When looking at the nominee’s list for this year’s Best Picture, I felt like I could hear Fergie and the Black Eyed Peas asking me, “Where is the love?” But this year’s omission of romantic movies is merely a continuation of a trend that has been going on since the start of the millennium: The death of the love story.

The 1990’s were filled to the brim with epic romances. The first Best Picture winner of the decade, “Dances with Wolves,” started a trend that continued almost nonstop until 2000. With the exception of the years 1991-1993 (in which “Silence of the Lambs,” the Clint Eastwood western “Unforgiven,” and “Schindler’s List” took home the major prize, respectively) grand tales of romance seemed to be a sure ticket to receiving the Oscar. Forrest Gump, Braveheart, The English Patient, Titanic, and Shakespeare in Love dominated in the years following 1993, reflecting the glowing optimism of an America that was booming with new technology, a beloved president, and a surplus in the economy for the first time since the pre-Reagan era.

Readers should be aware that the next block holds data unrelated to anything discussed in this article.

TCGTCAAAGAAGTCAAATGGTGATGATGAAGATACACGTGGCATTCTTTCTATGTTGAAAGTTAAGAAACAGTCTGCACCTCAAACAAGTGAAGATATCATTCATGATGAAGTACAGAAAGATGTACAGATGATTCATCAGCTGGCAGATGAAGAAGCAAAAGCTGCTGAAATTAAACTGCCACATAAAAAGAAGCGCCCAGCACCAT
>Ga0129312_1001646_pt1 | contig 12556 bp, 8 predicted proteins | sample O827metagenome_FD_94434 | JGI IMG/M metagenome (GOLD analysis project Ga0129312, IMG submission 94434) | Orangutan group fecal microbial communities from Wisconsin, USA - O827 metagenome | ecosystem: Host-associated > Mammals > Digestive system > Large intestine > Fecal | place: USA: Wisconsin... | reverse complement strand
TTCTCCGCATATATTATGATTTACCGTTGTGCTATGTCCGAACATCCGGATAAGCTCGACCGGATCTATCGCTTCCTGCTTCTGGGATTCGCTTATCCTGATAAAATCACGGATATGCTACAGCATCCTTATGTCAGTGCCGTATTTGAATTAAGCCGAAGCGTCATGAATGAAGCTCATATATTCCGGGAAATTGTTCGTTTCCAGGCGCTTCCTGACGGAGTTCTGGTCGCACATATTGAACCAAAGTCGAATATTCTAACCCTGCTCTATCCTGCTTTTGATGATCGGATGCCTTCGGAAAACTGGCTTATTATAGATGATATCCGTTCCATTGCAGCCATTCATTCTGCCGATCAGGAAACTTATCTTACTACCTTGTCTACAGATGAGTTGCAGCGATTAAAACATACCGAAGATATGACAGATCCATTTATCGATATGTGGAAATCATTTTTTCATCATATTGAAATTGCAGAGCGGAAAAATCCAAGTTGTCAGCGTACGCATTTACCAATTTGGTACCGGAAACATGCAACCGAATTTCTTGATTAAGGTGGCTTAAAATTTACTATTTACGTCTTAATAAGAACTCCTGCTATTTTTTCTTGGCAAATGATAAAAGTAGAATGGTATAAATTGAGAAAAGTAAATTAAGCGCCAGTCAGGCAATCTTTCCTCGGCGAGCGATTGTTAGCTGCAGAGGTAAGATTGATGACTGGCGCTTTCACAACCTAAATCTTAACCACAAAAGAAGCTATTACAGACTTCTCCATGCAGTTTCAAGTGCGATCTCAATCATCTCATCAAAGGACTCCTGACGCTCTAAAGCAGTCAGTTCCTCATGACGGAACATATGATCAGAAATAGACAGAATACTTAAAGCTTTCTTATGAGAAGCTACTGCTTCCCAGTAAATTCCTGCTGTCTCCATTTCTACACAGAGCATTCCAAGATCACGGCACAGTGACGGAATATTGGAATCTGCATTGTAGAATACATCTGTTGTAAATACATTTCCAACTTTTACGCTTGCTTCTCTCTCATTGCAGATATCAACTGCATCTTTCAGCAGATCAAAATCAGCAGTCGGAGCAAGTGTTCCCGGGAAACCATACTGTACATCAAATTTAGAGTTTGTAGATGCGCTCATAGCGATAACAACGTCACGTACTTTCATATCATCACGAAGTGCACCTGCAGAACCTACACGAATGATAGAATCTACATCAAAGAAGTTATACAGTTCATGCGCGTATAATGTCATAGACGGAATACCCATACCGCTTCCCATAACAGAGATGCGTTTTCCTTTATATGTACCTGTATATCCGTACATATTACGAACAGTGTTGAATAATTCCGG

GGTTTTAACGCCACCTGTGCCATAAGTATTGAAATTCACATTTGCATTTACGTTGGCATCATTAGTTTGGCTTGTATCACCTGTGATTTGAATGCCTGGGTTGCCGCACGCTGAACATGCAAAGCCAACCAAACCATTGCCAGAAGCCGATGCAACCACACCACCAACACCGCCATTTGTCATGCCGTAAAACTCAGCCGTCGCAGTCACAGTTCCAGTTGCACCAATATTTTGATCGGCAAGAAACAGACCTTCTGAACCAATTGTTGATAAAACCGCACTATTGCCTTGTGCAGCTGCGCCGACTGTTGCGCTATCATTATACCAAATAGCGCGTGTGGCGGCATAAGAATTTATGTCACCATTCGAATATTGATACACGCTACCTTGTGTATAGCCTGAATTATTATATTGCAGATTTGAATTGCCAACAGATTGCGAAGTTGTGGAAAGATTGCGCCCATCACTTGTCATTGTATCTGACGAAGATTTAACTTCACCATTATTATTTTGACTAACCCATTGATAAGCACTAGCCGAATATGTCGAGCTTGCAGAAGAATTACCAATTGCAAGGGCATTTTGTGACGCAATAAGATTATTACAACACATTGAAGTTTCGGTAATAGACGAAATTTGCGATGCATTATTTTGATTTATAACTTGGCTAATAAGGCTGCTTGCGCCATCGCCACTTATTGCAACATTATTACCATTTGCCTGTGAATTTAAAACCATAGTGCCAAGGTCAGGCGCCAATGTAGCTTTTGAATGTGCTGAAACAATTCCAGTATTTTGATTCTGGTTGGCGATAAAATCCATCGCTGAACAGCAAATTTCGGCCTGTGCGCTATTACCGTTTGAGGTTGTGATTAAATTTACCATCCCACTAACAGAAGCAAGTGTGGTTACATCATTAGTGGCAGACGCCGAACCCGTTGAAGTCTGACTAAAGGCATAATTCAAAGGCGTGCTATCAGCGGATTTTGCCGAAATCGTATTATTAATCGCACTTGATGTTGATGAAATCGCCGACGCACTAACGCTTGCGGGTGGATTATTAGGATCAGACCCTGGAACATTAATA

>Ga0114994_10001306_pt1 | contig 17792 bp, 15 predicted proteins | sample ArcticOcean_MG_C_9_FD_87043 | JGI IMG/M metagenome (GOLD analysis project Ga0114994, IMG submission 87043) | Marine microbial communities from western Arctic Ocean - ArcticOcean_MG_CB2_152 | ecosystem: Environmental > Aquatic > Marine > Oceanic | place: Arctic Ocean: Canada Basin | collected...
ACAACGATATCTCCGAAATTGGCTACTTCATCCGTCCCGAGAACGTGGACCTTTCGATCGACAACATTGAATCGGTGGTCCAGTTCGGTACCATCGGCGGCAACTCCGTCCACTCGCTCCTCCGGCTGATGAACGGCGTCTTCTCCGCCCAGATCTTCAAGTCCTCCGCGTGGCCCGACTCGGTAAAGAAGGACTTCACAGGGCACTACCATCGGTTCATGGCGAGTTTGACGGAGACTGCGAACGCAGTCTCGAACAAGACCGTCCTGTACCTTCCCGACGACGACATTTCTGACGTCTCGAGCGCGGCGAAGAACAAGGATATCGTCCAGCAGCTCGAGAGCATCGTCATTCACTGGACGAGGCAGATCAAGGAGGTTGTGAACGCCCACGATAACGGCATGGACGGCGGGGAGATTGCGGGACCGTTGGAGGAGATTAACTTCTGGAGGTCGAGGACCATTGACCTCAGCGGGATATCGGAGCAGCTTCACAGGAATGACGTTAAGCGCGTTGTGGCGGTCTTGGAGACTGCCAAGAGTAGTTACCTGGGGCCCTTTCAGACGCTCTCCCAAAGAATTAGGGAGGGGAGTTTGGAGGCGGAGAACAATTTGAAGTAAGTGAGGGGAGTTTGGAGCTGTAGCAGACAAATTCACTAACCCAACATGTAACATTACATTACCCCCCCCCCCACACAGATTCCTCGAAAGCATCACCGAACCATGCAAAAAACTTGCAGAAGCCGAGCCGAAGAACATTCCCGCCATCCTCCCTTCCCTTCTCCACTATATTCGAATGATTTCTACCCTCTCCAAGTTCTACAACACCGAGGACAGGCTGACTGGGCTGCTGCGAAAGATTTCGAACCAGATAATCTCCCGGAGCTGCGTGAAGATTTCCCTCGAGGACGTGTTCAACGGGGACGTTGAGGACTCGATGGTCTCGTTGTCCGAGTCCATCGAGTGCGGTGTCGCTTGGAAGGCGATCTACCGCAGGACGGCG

The 1990’s, looked back on now with fond memories that are seemingly basked in sunshine and nostalgia, were truly a happy time for the country. Bubblegum pop music in the form of Britney Spears, The Spice Girls, and N’Sync dominated the charts, and likewise the film industry reflected this celebration of happiness and romance. Along with the films that actually took home the prize, a number of romantic films, both epics and comedies, were nominated. Some of the most classic and beloved romantic comedies in the film cannon were made in the 1990’s, including the nominated “Ghost,” “Beauty and the Beast,” “Four Weddings and a Funeral,” “Sense and Sensibility,” “Jerry Maguire,” and “As Good as It Gets.” Although without the drama or sweeping tales of period romance that ousted them for the main prize, the majority of these films were either smart, funny, or both, without being too drenched in the sentimentality and tearjerkers that were to come in the following decade.

The end of the romantic film can be coincided with the end of America’s optimism. Following the shocking Lewinsky affair in 1998, Americans were no longer glowing with pride for the president that had been doing so well. The following year, “American Beauty,” a film that popularized the trend of showing the ugliness of lust, love, and youth, took home Best Picture, cementing the end of the epic romantic era.